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American soldiers in post-war Japan defy convention when they fall in love with local women.
During the Korean War, ace air force pilot Major Lloyd Gruver is flown to Kobe, Japan. Gruver's leave and his reassignment to an office job has been arranged by his fiancée Eileen's father, General Webster. On the flight, Gruver tries to convince his subordinate, Airman Joe Kelly, not to marry his Japanese girl friend, Katsumi. A Southerner descended from a line of West Point graduates, Gruver believes in marrying a person of similar background. The homeless Kelly, who grew up in a rough city neighborhood, has experienced happiness for the first time with Katsumi and has obtained special permission from his congressman to marry. Despite a new regulation prohibiting servicemen from taking foreign-born wives to the United States, Kelly is determined to marry Katsumi and shocks Gruver by saying he would denounce his citizenship to remain with her. Unable to dissuade Kelly, Gruver reluctantly agrees to serve as his best man. Upon landing, Gruver is met by Eileen and her parents. They proceed to the officers' club, where marine captain Bailey is denied service because he has brought a Japanese woman, dancer Fumiko-San. Mrs. Webster is offended by an American military officer dating a Japanese woman, and although General Webster and Gruver also express disapproval, Eileen is more open-minded about other cultures. That night Eileen takes Gruver to see kabuki theater, which features Nakamura, a famous Japanese actor she recently met. When they visit Nakamura after the show, Gruver is polite, but obviously uncomfortable with cultural differences. At dinner later, Eileen tells Gruver that she is afraid he will become like his father, a four-star general neglectful of his wife. When Gruver tells Eileen that he has always wanted to marry a girl "like" her, she fears that their relationship is based on social status and not passion. At Kelly and Katsumi's wedding, Gruver is the only witness, and although the obvious disapproval of the chaplain mars the ceremony, Kelly is irrepressibly happy. Later, Gruver is reprimanded by General and Mrs. Webster for attending the ceremony. As Eileen has been avoiding him, Gruver goes alone to the officers' club and encounters Bailey. Gruver confides to Bailey how, before going to West Point, he briefly considered a life outside the military when a teacher cast him in a school play. His parents seemed to understand, but their tacit approval inexplicably caused him to continue as planned. However, now, he admits, the "old feeling" has returned. Bailey shows Gruver a bridge that links an all-women theater company, the Matsubayashi Girls Revue, to the dormitory village where the performers live. The men watch, along with the troupe's many fans, as performers parade from the village to the theater before the show. When Fumiko-San crosses, Bailey explains to Gruver that the performers are forbidden to have romantic relationships. At the sight of the lead dancer, Hana-Ogi, Gruver becomes entranced. After the show, as the performers cross back over the bridge, Gruver is greeted by Kelly and Katsumi, who also attended. Gruver tries to meet Hana-Ogi, with Katsumi's help, but the actress refuses to speak to him, saying she blames Americans for the deaths of her brother and father. When Fumiko-San passes over the bridge, Bailey discreetly signals her where to meet him later. Although she is breaking company rules, Fumiko-San joins Bailey and Gruver at a restaurant and, when asked about Hana-Ogi, explains that the head dancer is especially careful to avoid signs of impropriety and will never meet with Gruver. Over the following days, Gruver waits at the bridge when the performers cross and, although never approaching her, stands where Hana-Ogi can see him. Then one day he hides and watches as Hana-Ogi furtively searches for him. Soon after, Gruver is invited to Kelly and Katsumi's house, where Hana-Ogi has agreed to meet him. Inside, he finds Kelly easily acclimating to his wife's lifestyle, his happiness marred only by his commanding officer, Colonel Craford, a bigoted Southerner who is prejudiced against men who marry Japanese women. When Hana-Ogi arrives, Gruver chatters nervously until he confesses that he does not know what to say. Thoughtfully, Hana-Ogi explains that she has felt hatred toward Americans, for which she asks him to forgive her. Her confession causes him to recognize his own prejudice and he, too, asks for forgiveness. She then explains that she was one of a poor farmer's nine children and is now head dancer, and that her life is planned and dedicated to the company, as his is to the military. She expects that this will be the only time she will be in love, and if they proceed, they face dangers if they are discovered and from the sorrow that will come when their relationship is over. Meanwhile, Eileen invites Nakamura to a party, which makes her mother uneasy. By assigning men to stake out Kelly's house, Craford discovers Gruver's interest in Hana-Ogi and gets permission from Webster to institute a new regulation forbidding servicemen to socialize with local women. Despite the orders, Gruver meets secretly with Hana-Ogi, who teaches him about her culture. Often they rendezvous at Kelly's house, where the neighbors have become friendly with Gruver. He now questions "the giving and taking of orders" that has been his life. Eileen warns Gruver that Craford is trying to catch him breaking rules and Bailey also worries about him, but Gruver is confident that he and Hana-Ogi have kept their secret. Eileen attends a performance of kabuki alone, after which Nakamura invites her to dinner. Guessing her concern about Gruver's feelings for Hana-Ogi, Nakamura tells her that they are unlikely to marry, as both would be censured by their respective communities. Careful not to declare interest in her, Nakamura offers to acquaint her further with Japanese ways and Eileen accepts. When Kelly learns that the spiteful Craford has reassigned all men who are married to Japanese women, Gruver asks the colonel to exempt Kelly from being shipped out, as Katsumi is pregnant, and when he refuses, Gruver asks Webster for help. Although Eileen tells her father that it is wrong to let men marry and then force them to abandon their women, the general is unwilling to interfere. Angry, Gruver announces to the Websters that he plans to marry a Japanese woman. Afterward, Eileen, who still loves Gruver, acknowledges that he has finally discovered passion. Eileen then goes to see Nakamura, the only person who will understand her feelings. Gruver tells Kelly that, although he has been unable to help him, "they will find a way" and one day the law will change. When Gruver surprises Hana-Ogi by proposing to her, she refuses, because she does not want to bring shame on Matsubayashi. She explains that their relationship has been discovered by the company and she is being sent to perform in Tokyo, instead of the usual punishment of dismissal. When Gruver accuses her of not loving him enough, she says that she does not deserve love and explains that she was sold into prostitution by her destitute father before she joined Matsubayashi. That evening Gruver, Hana-Ogi, Kelly and Katsumi attend a puppet show. The women explain the plot, in which lovers die together in a ritualized suicide. Hana-Ogi elucidates that it is their custom for lovers to die together when they cannot face life. Upon returning home, the neighbors' children warn them that soldiers have taken over and boarded up Kelly's house. Gruver is taken to the base and Kelly is told that he will be shipped to the United States in two days. When Kelly fails to appear for his flight to the U.S., military police, trying to protect him from desertion charges, ask for Gruver's help in finding him. Bailey and Gruver drive to Kelly's house, break in and discover that Kelly and Katsumi have committed a double suicide. Gruver then goes to the Matsubayashi village to look for Hana-Ogi, but she has already left for Tokyo. Back at the base, Webster tells Gruver that a law is being passed that will allow servicemen to take their wives to the United States. Feeling that Gruver needs to return to his "roots," Webster reassigns him to the States. Before leaving, Gruver flies to Tokyo to find Hana-Ogi. After a performance, he asks her to answer honestly whether she loves him or not, and asks him to go to America with him. Although she affirms that she loves him, she contends that she must do what is expected of her. Gruver, however, is tired of living according to other people's whims and says he will wait outside for her answer. When Hana-Ogi later exits the stage door, reporters are waiting. She tells them that she and Gruver will be married, and hopes that someday people will understand and approve. American reporters, who have followed Gruver from the airport hoping for a story, ask Gruver if he has anything to say to military officials. After thinking a moment, Gruver says, "sayonara."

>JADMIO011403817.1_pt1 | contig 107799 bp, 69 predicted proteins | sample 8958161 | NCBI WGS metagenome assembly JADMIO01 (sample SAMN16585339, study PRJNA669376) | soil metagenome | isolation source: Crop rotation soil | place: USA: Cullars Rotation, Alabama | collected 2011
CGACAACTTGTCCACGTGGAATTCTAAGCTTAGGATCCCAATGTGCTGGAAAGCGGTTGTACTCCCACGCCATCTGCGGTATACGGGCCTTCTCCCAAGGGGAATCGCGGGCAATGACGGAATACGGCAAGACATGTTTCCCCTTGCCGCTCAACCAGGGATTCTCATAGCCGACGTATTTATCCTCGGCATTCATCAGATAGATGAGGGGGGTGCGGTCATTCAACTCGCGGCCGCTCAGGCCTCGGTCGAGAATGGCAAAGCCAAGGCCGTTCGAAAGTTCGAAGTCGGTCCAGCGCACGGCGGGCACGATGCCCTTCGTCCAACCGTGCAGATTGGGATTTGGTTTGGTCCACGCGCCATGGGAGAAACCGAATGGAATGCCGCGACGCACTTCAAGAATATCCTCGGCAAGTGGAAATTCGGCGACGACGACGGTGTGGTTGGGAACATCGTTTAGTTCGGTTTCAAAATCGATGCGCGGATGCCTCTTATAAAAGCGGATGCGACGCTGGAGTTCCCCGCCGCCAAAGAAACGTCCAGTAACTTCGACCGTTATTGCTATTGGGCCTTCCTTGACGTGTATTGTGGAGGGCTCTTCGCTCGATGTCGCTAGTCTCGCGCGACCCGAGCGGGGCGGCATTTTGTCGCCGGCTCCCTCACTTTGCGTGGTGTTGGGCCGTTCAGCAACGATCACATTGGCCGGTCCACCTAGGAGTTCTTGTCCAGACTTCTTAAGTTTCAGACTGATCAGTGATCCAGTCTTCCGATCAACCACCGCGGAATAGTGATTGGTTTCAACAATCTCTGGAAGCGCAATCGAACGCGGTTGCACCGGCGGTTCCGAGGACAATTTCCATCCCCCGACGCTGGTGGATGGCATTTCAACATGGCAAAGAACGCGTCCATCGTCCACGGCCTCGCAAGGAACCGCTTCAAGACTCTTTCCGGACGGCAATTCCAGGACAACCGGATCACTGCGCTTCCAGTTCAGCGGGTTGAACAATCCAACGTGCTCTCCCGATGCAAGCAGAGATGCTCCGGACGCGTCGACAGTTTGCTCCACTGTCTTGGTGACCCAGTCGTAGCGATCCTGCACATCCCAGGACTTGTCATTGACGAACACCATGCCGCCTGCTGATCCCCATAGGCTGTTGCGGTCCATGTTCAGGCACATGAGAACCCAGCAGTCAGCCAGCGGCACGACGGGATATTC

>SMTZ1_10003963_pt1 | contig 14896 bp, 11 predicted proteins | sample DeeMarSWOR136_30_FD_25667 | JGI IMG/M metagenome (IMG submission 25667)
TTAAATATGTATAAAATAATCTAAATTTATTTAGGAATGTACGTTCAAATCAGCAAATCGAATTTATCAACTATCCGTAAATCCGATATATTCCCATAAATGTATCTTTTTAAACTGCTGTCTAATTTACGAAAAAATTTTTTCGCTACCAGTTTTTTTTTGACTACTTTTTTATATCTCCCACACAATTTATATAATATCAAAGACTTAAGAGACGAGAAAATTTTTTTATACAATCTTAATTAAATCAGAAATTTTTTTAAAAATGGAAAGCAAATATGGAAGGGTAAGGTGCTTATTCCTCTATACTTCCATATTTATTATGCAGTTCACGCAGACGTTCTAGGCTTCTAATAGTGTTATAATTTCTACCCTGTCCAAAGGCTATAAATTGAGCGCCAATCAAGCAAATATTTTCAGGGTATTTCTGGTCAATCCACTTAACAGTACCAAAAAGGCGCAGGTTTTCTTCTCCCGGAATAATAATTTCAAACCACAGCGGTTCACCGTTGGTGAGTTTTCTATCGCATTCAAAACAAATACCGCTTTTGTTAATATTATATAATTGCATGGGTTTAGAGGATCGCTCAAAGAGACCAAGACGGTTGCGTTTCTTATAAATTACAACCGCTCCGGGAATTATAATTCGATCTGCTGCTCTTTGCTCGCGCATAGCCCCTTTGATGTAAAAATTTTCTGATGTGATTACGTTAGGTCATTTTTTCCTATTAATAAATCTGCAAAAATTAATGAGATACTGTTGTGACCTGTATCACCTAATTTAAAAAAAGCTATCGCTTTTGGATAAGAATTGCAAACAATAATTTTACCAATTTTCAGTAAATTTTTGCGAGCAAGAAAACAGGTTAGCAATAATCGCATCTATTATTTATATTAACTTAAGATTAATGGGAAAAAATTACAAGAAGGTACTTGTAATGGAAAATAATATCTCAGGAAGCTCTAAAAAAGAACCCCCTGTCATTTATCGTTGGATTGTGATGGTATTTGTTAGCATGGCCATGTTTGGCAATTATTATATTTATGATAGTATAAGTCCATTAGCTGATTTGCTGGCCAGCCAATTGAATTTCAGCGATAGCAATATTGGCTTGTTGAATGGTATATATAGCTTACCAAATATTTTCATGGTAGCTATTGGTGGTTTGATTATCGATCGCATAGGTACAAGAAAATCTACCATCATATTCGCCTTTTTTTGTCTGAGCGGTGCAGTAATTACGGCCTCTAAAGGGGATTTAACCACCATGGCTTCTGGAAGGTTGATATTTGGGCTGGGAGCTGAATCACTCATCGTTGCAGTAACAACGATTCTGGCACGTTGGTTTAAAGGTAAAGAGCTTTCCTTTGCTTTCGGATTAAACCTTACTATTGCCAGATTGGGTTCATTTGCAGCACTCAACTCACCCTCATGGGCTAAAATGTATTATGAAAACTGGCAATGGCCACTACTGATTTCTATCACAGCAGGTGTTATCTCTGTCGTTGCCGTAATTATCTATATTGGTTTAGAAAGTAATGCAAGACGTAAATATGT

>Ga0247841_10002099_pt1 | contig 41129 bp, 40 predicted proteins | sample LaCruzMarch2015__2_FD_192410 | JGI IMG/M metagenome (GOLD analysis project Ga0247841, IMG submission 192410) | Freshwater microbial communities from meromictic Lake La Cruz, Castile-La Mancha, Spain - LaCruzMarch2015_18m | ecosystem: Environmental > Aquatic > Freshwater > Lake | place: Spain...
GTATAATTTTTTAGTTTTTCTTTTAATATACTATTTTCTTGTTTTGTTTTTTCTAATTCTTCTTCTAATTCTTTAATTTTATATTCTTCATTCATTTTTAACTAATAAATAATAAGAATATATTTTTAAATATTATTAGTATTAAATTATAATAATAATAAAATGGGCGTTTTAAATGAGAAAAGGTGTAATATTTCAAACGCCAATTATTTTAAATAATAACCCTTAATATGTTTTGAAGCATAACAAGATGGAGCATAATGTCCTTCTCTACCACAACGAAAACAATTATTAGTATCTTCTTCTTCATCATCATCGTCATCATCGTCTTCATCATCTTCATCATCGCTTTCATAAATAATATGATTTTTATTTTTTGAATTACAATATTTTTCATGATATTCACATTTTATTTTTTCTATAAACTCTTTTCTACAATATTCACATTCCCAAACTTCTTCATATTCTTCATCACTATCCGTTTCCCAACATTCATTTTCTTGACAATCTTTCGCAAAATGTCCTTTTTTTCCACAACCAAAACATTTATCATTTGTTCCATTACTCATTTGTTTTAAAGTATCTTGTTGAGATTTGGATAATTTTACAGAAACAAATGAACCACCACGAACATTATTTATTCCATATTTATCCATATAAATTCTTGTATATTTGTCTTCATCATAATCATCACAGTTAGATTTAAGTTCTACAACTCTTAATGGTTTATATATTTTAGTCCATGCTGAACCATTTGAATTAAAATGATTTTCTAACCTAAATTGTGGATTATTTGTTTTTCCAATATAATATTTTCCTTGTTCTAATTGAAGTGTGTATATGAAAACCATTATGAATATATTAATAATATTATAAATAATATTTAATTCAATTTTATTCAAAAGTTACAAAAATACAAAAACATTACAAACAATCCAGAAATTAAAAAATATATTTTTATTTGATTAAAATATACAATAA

Cast & Crew
|MPAA Ratings:||Premiere Info:||New York opening: 5 Dec 1957; Los Angeles opening: 25 Dec 1957|
|Release Date:||1957||Production Date:||
EB*; AFI [I think it's missing]
|Color/B&W:||Color (Technicolor)||Distributions Co:||Warner Bros. Pictures, Inc.|
|Sound:||Mono (RCA Sound System)||Production Co:||Goetz Pictures, Inc., Pennybaker, Inc.|
|Duration(mins):||146-147||Country:||Japan and United States|
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"HOW DO,MISS OGI?"
andy nicotera 2014-08-09
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A Lovely Romance